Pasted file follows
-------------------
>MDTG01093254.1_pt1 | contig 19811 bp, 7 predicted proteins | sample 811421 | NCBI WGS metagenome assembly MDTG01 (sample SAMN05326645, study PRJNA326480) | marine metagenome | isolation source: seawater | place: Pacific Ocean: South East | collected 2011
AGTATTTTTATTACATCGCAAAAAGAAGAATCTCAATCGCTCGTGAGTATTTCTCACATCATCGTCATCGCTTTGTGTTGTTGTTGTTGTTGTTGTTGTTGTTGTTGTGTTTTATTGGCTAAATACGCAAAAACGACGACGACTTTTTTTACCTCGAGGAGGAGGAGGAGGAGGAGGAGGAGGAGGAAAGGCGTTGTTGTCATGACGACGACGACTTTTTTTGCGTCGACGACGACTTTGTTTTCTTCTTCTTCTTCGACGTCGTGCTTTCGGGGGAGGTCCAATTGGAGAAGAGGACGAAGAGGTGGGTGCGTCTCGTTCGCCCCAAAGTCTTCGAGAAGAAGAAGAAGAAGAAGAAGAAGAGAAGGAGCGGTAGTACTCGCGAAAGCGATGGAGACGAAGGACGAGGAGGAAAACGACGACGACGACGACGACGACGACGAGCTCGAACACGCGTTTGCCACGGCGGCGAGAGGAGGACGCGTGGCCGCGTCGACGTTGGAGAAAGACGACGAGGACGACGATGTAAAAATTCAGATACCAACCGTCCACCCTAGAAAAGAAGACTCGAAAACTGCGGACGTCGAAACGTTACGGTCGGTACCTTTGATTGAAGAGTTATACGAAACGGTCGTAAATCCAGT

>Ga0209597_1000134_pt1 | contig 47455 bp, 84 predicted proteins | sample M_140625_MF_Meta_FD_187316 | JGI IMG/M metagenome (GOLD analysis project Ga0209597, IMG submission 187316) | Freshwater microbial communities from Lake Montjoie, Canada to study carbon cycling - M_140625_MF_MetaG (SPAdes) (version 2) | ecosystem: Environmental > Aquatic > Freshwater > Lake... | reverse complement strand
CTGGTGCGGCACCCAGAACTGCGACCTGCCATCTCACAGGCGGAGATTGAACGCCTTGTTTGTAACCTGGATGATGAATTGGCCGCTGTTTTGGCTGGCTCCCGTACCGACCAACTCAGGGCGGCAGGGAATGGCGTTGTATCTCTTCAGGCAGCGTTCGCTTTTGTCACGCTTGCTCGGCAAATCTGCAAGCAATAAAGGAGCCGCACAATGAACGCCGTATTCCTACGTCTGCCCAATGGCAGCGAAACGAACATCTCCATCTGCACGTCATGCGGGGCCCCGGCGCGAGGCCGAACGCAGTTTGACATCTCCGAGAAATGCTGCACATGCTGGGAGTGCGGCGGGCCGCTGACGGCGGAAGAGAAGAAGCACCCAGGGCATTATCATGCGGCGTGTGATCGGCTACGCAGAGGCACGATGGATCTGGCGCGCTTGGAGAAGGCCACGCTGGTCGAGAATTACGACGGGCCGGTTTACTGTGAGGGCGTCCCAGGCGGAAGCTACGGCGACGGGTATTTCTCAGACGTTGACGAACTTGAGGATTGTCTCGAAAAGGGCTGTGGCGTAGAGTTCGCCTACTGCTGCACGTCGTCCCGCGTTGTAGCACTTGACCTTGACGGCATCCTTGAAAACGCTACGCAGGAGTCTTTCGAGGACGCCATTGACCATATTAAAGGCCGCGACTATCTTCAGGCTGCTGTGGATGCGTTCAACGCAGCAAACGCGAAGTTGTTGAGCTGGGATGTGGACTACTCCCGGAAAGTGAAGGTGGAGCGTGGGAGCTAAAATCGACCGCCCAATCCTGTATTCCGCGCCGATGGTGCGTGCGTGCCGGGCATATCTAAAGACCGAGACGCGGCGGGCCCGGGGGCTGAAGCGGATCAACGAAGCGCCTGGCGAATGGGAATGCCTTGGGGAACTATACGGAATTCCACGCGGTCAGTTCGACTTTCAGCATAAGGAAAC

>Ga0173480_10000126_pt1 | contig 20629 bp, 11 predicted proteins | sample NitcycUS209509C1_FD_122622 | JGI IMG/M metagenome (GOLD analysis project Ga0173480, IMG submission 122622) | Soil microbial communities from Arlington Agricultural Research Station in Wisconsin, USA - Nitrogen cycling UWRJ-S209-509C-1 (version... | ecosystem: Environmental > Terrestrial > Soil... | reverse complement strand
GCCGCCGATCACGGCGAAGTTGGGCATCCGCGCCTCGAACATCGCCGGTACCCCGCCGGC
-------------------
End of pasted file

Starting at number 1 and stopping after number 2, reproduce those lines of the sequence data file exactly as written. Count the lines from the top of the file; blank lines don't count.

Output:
>MDTG01093254.1_pt1 | contig 19811 bp, 7 predicted proteins | sample 811421 | NCBI WGS metagenome assembly MDTG01 (sample SAMN05326645, study PRJNA326480) | marine metagenome | isolation source: seawater | place: Pacific Ocean: South East | collected 2011
AGTATTTTTATTACATCGCAAAAAGAAGAATCTCAATCGCTCGTGAGTATTTCTCACATCATCGTCATCGCTTTGTGTTGTTGTTGTTGTTGTTGTTGTTGTTGTTGTGTTTTATTGGCTAAATACGCAAAAACGACGACGACTTTTTTTACCTCGAGGAGGAGGAGGAGGAGGAGGAGGAGGAGGAAAGGCGTTGTTGTCATGACGACGACGACTTTTTTTGCGTCGACGACGACTTTGTTTTCTTCTTCTTCTTCGACGTCGTGCTTTCGGGGGAGGTCCAATTGGAGAAGAGGACGAAGAGGTGGGTGCGTCTCGTTCGCCCCAAAGTCTTCGAGAAGAAGAAGAAGAAGAAGAAGAAGAGAAGGAGCGGTAGTACTCGCGAAAGCGATGGAGACGAAGGACGAGGAGGAAAACGACGACGACGACGACGACGACGACGAGCTCGAACACGCGTTTGCCACGGCGGCGAGAGGAGGACGCGTGGCCGCGTCGACGTTGGAGAAAGACGACGAGGACGACGATGTAAAAATTCAGATACCAACCGTCCACCCTAGAAAAGAAGACTCGAAAACTGCGGACGTCGAAACGTTACGGTCGGTACCTTTGATTGAAGAGTTATACGAAACGGTCGTAAATCCAGT